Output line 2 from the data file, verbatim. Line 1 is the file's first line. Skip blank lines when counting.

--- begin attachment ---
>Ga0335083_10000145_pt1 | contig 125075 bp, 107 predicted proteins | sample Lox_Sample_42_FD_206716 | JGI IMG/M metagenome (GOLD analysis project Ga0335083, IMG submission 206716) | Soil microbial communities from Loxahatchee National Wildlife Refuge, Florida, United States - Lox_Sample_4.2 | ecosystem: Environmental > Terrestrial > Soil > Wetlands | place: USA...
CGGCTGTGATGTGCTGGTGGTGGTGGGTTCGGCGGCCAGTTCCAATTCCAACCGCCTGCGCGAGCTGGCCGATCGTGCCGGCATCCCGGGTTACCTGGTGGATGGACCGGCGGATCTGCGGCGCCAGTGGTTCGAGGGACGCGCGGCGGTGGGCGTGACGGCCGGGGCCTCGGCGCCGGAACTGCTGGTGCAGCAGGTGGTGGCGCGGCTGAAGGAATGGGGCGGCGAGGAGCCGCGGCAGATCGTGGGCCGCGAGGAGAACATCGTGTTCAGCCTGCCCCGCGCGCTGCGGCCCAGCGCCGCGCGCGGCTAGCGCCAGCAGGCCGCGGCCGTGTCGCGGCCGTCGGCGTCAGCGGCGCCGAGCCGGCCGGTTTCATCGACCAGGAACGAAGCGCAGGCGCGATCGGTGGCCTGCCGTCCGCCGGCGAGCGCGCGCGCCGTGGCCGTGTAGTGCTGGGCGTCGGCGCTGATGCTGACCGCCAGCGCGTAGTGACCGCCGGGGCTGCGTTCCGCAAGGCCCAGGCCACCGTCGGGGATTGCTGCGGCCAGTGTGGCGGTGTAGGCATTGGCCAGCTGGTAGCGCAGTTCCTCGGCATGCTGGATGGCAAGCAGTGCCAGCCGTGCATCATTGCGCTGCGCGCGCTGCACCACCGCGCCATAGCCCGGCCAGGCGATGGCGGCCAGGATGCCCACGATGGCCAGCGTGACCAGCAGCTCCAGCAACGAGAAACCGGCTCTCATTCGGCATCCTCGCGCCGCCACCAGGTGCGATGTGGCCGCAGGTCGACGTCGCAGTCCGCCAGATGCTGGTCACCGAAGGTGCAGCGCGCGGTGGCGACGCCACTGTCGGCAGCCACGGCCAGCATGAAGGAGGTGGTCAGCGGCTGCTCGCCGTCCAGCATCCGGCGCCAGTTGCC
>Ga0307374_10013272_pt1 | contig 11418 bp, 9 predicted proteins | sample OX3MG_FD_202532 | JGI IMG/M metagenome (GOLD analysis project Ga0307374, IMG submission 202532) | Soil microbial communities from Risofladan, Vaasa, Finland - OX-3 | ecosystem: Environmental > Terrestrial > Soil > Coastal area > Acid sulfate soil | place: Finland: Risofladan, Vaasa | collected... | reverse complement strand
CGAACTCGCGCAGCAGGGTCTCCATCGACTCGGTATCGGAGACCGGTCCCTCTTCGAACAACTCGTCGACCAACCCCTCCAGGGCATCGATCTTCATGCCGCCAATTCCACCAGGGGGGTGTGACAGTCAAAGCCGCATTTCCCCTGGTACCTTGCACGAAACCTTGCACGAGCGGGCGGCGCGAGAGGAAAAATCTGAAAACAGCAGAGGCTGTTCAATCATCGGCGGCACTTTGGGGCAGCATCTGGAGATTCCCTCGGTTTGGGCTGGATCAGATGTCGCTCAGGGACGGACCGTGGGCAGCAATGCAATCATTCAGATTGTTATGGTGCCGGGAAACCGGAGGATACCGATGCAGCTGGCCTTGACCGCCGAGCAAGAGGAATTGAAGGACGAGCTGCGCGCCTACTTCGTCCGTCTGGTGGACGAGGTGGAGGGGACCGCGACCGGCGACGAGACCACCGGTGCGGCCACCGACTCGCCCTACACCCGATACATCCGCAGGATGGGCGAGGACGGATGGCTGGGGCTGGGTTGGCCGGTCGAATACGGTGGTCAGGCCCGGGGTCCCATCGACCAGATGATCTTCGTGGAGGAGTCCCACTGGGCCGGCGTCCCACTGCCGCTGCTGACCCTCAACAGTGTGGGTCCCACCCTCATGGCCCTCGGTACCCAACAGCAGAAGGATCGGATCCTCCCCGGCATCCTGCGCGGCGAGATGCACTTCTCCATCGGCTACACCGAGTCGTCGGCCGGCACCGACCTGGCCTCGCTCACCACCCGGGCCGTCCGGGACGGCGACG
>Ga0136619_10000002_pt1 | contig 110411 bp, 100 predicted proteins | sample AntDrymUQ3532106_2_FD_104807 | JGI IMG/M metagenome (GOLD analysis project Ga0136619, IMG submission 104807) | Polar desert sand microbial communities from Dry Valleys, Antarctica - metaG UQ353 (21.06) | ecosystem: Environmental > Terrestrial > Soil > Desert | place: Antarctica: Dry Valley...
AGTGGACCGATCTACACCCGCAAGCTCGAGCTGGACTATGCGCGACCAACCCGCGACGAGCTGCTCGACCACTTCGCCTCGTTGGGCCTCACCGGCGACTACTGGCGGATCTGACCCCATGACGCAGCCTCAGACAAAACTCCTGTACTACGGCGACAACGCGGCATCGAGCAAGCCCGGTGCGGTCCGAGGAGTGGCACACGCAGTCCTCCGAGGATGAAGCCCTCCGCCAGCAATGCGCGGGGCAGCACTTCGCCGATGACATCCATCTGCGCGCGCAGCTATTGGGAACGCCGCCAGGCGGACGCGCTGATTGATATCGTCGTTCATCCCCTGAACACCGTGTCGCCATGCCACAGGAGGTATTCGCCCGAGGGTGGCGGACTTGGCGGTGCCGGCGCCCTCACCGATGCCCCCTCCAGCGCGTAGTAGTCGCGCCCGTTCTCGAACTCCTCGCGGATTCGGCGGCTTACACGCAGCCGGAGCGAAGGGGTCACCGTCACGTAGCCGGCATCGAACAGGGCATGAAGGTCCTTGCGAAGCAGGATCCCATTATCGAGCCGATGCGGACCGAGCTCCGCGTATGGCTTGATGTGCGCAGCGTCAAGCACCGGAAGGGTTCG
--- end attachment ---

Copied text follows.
CGGCTGTGATGTGCTGGTGGTGGTGGGTTCGGCGGCCAGTTCCAATTCCAACCGCCTGCGCGAGCTGGCCGATCGTGCCGGCATCCCGGGTTACCTGGTGGATGGACCGGCGGATCTGCGGCGCCAGTGGTTCGAGGGACGCGCGGCGGTGGGCGTGACGGCCGGGGCCTCGGCGCCGGAACTGCTGGTGCAGCAGGTGGTGGCGCGGCTGAAGGAATGGGGCGGCGAGGAGCCGCGGCAGATCGTGGGCCGCGAGGAGAACATCGTGTTCAGCCTGCCCCGCGCGCTGCGGCCCAGCGCCGCGCGCGGCTAGCGCCAGCAGGCCGCGGCCGTGTCGCGGCCGTCGGCGTCAGCGGCGCCGAGCCGGCCGGTTTCATCGACCAGGAACGAAGCGCAGGCGCGATCGGTGGCCTGCCGTCCGCCGGCGAGCGCGCGCGCCGTGGCCGTGTAGTGCTGGGCGTCGGCGCTGATGCTGACCGCCAGCGCGTAGTGACCGCCGGGGCTGCGTTCCGCAAGGCCCAGGCCACCGTCGGGGATTGCTGCGGCCAGTGTGGCGGTGTAGGCATTGGCCAGCTGGTAGCGCAGTTCCTCGGCATGCTGGATGGCAAGCAGTGCCAGCCGTGCATCATTGCGCTGCGCGCGCTGCACCACCGCGCCATAGCCCGGCCAGGCGATGGCGGCCAGGATGCCCACGATGGCCAGCGTGACCAGCAGCTCCAGCAACGAGAAACCGGCTCTCATTCGGCATCCTCGCGCCGCCACCAGGTGCGATGTGGCCGCAGGTCGACGTCGCAGTCCGCCAGATGCTGGTCACCGAAGGTGCAGCGCGCGGTGGCGACGCCACTGTCGGCAGCCACGGCCAGCATGAAGGAGGTGGTCAGCGGCTGCTCGCCGTCCAGCATCCGGCGCCAGTTGCC